Week 7: April 24 – April 30: Part 6 + Epilogue (pp. 525 – 569)
Week 8: May 1 – May 7: Concluding thoughts & discussions


Oulipo: A Primer of Potential Literature, edited by Warren Motte
Oulipo in their own words. A collection of writings by members of the Oulipo group, including Italo Calvino, Harry Mathews, Georges Perec, Jacques Roubad, and Raymond Queneau.
Georges Perec issue of the Review of Contemporary Fiction
Essays about Perec, and some texts by him.
Georges Perec: A Life in Words by David Bellos
Gigantic biography of Perec by the translator of Life.
The Orchard: A Remembrance of Georges Perec by Harry Mathews

Web Resources

Georges Perec at Words Without Borders
Reading Georges Perec from CONTEXT
Georges Perec at The Scriptorium
Paul Auster’s New York Times Review of Life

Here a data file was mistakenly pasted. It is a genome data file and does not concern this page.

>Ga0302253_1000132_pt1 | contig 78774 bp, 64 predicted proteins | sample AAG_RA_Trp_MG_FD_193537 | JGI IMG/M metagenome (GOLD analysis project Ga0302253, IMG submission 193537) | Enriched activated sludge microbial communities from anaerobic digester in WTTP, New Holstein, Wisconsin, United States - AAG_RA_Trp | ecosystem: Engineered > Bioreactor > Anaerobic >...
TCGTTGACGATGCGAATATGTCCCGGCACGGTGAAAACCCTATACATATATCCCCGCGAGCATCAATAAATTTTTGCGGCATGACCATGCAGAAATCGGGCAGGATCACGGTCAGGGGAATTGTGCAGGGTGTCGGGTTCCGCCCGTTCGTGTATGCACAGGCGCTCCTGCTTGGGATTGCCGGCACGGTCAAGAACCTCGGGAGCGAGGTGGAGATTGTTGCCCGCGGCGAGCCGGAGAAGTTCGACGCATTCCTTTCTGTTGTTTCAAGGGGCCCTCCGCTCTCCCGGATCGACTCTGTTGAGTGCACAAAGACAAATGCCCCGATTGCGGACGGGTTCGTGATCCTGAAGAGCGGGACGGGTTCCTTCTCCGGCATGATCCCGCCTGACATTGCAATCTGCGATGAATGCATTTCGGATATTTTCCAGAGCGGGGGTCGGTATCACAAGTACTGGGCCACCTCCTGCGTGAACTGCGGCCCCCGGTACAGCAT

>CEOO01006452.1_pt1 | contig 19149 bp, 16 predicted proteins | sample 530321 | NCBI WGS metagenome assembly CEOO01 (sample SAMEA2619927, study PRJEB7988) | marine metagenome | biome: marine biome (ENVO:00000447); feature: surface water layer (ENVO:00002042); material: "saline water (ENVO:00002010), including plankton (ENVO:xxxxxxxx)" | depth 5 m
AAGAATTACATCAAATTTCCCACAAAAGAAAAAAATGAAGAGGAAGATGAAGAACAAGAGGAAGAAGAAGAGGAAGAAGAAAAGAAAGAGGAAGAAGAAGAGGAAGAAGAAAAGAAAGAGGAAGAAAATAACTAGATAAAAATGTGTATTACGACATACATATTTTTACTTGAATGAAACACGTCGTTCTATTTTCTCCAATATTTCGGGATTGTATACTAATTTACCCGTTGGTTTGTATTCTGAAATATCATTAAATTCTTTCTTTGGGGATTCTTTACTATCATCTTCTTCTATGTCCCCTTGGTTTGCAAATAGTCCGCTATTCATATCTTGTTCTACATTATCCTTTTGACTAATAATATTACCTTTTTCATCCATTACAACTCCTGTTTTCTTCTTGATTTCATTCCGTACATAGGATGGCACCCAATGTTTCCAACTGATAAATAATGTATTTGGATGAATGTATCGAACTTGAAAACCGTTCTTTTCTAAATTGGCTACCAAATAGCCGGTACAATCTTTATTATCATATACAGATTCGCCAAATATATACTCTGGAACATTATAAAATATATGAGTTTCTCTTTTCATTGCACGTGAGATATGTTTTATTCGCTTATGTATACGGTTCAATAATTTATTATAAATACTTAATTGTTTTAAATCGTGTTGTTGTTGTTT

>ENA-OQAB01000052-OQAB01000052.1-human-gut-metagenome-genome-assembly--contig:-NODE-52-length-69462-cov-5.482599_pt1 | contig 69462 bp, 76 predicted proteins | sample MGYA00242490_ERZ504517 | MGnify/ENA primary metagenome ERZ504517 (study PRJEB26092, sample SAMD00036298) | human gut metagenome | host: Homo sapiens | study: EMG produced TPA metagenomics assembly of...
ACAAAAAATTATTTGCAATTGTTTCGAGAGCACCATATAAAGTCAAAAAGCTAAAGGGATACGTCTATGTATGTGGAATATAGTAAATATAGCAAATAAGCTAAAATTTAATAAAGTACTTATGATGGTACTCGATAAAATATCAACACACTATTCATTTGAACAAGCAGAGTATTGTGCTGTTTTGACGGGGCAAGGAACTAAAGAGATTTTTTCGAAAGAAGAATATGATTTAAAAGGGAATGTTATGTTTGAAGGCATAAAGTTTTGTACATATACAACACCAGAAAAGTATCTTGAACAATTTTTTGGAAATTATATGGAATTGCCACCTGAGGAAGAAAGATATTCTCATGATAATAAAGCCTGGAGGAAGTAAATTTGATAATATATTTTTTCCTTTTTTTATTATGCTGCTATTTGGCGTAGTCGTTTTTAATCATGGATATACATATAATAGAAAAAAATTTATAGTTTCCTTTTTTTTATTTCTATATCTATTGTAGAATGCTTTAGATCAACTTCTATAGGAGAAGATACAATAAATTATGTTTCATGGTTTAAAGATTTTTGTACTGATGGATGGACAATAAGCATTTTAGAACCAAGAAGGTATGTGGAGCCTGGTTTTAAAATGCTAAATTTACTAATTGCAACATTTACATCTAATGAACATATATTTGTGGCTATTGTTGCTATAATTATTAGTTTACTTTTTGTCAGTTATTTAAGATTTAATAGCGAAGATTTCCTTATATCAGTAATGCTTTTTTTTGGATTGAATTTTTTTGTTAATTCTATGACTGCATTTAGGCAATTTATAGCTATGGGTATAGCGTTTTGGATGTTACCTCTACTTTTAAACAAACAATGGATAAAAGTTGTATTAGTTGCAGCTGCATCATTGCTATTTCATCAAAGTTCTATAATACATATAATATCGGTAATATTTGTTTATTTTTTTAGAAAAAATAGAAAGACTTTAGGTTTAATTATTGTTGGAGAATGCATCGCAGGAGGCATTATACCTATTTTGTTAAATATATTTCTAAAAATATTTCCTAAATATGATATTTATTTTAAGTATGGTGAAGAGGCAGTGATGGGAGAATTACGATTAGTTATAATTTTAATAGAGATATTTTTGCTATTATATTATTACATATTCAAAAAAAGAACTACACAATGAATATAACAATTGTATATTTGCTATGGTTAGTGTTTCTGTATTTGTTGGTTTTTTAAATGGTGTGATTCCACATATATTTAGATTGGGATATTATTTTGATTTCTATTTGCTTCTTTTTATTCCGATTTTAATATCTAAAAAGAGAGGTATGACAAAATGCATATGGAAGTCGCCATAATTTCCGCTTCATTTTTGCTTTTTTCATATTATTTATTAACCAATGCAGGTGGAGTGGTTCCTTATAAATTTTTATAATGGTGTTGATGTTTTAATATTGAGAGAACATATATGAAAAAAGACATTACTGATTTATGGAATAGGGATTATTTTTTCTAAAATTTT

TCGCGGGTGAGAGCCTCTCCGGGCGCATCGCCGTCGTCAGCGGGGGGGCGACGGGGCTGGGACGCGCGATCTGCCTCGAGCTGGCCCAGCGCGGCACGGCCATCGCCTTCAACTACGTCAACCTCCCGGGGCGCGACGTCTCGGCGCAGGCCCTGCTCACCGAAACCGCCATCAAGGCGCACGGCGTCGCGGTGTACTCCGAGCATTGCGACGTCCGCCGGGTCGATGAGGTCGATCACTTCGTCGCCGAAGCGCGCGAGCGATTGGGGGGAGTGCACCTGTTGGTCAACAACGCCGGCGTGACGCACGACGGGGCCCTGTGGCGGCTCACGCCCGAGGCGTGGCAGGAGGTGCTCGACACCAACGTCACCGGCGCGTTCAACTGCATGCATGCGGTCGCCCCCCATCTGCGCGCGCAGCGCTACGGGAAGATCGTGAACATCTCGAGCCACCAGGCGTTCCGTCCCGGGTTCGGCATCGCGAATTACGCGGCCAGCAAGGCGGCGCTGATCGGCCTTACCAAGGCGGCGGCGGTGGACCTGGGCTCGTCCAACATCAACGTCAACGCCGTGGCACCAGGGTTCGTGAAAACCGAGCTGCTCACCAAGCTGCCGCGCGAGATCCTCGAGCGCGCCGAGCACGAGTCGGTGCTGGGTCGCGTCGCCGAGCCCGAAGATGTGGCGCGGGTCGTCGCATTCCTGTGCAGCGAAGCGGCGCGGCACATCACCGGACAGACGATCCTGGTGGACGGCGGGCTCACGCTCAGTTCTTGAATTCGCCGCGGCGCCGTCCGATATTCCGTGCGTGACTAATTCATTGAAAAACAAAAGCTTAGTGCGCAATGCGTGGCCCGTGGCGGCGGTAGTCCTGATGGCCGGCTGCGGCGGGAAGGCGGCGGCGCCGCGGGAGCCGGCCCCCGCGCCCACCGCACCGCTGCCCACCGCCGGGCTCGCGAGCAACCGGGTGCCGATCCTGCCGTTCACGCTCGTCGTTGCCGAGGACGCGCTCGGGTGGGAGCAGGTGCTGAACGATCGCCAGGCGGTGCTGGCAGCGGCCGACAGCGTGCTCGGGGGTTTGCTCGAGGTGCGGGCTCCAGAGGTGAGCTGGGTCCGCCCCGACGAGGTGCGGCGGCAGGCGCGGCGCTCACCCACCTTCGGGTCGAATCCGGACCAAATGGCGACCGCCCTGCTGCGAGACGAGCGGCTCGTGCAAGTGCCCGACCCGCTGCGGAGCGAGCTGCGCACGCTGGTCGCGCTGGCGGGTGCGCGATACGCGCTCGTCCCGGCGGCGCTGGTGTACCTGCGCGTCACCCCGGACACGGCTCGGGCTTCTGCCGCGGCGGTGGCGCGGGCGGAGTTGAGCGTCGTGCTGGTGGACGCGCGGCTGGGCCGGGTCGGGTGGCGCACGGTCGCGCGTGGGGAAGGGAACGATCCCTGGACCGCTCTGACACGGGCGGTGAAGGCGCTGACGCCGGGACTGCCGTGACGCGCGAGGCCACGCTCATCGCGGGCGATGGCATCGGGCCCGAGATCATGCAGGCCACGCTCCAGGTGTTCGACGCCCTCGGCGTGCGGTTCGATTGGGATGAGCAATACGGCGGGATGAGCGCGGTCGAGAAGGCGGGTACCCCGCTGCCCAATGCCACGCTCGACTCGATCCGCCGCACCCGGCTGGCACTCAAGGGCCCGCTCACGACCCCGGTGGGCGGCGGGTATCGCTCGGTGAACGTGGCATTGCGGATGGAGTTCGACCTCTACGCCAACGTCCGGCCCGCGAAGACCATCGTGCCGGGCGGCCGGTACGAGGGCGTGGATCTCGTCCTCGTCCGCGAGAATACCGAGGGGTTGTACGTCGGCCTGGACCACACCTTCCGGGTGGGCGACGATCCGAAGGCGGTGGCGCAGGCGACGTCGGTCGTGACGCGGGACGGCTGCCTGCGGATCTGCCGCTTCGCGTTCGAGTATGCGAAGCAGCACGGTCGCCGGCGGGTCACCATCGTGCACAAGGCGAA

Oulipo information

Spring 2011 Big Read: Life A Users Manual

We have chosen our Big Read for this spring, and it is Life A User’s Manual by Georges Perec. Thanks to everyone who voted.

If you are going to be reading along with us, I recommend Godine’s corrected translation of the book (published in 2008), in which David Bellos updates his original 1987 translation. (For information as to the differences between the two, see my interview with Godine editor Susan Barba.)

Full schedule of reading to come soon, but for now plan on starting the read in early March.